George Camocke
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George Camocke
George Camocke
Ceuta, Spain or Rouen, France
AllegianceGreat Britain
United Kingdom
British Empire
Service/branchRoyal Navy
Spanish Navy
Years of service1682-late 1710s
RankAdmiral of the Spanish Navy
Commands heldLion
Owner's Goodwill

George Camocke (c. 1666 - c. 1722) was an Irish Royal Navy captain. Camocke was a Jacobite renegade who became an admiral for Spain.[1] He served under William III, Queen Anne, and George I. He was dismissed from the English service for disciplinary breaches. Camocke then joined the Spanish navy. He died in exile after his favour had run out with the Spanish navy.

Early life and rise

George Camocke was born in Ireland around 1666 to an Essex family.[2] He entered the navy in 1682. After serving eight years, Camocke safely brought a French privateer with twelve guns back to England and was promoted to lieutenant.[2][3]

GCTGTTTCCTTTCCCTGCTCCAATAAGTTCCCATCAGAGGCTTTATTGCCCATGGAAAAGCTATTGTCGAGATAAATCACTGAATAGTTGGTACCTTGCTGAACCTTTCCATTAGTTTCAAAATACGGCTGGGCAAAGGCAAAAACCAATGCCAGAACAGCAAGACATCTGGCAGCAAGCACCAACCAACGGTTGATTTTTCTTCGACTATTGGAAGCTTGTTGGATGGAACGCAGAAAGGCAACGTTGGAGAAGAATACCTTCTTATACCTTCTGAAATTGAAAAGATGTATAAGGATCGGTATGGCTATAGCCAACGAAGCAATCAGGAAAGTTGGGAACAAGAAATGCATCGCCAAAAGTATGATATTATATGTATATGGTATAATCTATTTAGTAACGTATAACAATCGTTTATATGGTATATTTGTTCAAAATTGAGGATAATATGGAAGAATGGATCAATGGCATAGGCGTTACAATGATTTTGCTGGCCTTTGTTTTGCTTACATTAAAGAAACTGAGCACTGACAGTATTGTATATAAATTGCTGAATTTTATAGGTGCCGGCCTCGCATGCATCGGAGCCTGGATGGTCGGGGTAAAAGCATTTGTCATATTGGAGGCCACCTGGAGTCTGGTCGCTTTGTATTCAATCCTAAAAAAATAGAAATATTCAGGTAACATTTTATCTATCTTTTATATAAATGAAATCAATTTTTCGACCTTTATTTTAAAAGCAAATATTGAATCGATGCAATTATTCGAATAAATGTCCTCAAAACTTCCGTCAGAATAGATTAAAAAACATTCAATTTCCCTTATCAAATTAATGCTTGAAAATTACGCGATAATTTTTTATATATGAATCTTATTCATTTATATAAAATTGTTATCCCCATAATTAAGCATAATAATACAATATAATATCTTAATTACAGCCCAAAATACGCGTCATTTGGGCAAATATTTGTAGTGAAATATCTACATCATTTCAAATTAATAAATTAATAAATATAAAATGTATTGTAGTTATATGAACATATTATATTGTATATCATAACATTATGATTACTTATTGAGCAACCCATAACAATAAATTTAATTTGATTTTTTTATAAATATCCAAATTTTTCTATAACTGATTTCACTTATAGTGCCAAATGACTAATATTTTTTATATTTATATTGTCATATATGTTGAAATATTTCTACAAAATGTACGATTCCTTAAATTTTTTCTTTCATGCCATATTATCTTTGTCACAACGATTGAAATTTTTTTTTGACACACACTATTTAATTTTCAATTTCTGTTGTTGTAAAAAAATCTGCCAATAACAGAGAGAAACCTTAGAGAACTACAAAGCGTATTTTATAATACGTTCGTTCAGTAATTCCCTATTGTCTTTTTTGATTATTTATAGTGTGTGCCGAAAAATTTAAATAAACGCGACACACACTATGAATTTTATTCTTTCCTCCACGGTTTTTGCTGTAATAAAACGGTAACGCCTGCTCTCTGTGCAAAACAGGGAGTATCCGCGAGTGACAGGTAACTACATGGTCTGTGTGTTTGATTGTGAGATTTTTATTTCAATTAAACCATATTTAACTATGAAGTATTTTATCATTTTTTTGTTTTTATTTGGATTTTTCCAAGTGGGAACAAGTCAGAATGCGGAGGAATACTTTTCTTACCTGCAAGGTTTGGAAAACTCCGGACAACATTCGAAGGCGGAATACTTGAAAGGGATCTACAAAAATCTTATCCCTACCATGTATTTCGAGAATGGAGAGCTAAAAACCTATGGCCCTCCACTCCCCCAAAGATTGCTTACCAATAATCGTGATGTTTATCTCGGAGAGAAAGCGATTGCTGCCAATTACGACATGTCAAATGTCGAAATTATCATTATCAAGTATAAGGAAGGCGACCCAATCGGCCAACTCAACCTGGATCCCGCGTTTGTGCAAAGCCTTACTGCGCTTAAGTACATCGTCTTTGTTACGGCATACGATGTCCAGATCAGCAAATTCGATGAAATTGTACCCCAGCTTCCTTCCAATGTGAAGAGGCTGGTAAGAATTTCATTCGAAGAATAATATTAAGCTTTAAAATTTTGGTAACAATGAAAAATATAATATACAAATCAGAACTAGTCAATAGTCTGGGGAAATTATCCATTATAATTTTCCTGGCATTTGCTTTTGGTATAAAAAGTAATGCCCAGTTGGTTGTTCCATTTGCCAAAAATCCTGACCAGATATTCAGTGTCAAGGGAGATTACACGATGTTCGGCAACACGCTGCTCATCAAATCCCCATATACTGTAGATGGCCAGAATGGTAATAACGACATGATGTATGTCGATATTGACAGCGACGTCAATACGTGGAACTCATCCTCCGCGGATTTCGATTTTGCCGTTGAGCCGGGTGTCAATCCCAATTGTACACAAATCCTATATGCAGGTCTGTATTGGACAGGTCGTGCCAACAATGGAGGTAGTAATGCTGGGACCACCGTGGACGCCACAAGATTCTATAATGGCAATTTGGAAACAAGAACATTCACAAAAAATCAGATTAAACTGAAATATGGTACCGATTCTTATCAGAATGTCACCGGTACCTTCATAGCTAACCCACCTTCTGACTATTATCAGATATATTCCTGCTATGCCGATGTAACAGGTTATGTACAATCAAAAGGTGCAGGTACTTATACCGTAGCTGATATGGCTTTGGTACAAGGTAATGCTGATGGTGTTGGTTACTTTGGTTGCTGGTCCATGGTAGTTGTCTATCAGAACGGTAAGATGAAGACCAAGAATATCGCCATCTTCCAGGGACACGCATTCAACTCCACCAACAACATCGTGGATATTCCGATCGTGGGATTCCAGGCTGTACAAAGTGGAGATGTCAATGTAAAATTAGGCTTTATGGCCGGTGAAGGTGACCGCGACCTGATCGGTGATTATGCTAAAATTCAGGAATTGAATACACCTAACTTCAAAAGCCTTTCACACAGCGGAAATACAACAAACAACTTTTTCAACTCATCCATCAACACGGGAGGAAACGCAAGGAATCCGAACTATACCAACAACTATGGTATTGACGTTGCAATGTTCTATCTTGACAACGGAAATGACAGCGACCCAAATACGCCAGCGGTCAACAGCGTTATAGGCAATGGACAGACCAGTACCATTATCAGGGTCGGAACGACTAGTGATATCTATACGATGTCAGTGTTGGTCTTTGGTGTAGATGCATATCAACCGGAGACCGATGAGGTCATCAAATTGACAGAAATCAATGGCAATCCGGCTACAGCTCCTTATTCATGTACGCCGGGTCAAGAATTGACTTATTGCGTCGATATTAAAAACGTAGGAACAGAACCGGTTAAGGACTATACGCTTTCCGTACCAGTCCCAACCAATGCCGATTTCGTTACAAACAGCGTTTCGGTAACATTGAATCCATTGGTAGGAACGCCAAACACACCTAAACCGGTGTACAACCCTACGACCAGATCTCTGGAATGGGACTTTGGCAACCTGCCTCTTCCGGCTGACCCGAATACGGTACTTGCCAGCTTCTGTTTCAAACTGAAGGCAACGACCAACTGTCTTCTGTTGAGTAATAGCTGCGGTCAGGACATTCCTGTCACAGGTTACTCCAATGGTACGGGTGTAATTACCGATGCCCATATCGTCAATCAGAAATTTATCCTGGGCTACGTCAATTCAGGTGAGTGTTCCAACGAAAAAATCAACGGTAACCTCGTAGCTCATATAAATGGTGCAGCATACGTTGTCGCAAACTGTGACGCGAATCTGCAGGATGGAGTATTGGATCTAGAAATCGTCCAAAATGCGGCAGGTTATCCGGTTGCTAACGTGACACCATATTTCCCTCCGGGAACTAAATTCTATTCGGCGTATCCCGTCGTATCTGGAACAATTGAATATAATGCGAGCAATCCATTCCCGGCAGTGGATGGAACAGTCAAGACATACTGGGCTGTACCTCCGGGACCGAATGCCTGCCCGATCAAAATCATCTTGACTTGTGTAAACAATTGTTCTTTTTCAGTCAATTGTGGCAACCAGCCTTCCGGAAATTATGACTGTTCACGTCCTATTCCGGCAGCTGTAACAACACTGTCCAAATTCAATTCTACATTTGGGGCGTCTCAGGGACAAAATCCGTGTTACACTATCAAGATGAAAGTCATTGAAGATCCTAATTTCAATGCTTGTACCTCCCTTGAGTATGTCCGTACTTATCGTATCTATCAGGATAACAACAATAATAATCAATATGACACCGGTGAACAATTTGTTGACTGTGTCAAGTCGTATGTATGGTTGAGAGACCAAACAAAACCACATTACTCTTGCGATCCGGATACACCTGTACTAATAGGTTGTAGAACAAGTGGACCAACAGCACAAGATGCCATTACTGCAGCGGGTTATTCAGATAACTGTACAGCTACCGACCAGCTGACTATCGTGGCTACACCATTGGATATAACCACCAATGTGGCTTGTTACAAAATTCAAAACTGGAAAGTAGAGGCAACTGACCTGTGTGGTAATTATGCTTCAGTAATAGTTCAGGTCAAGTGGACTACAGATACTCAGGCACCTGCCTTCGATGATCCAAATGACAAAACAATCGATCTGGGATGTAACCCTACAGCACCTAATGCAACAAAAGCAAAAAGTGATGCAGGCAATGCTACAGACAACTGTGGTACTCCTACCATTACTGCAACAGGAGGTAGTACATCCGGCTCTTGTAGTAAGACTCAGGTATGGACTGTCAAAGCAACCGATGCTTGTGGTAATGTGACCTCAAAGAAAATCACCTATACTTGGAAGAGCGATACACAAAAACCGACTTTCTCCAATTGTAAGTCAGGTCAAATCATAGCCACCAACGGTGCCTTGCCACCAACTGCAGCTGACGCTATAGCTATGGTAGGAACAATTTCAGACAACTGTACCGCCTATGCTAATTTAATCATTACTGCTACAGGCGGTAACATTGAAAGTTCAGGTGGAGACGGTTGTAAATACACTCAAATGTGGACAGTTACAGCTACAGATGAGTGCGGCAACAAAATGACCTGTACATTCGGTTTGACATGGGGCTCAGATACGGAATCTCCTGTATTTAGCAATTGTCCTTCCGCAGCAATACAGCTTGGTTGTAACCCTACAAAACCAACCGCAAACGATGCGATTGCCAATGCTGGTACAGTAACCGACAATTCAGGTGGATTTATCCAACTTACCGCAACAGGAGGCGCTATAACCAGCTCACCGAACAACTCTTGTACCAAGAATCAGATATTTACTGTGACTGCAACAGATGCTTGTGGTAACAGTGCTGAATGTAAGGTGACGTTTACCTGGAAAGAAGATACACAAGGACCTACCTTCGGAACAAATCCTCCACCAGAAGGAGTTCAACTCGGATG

Service to England

Camocke was made a commander of the Lion, a 60-gun ship, and fought with her at the Battle of Beachy Head (1690) and at the Battle of Barfleur (1692).[2] He was later wounded while setting fire to a three-deck French ship at La Hogue and was promoted to first lieutenant of the Loyal Merchant soon after (1692-93). The Loyal Merchant was part of the fleet that sailed to the Mediterranean with Sir George Rooke.[1][4]

Camocke became the commander of the Owner's Goodwill fire ship in 1695 and a promotion to the brigantine Intelligence followed afterwards.[5] With Camocke aboard his new vessel, Intelligence bombarded Calais. In December 1697, she was decommissioned and Camocke's circumstances became grim. He repeatedly appealed to the Admiralty for assistance which he they soon granted him. He was then appointed to a guard ship but was not content to be stationed on an uncommissioned ship. Camocke sought help from the Admiralty again.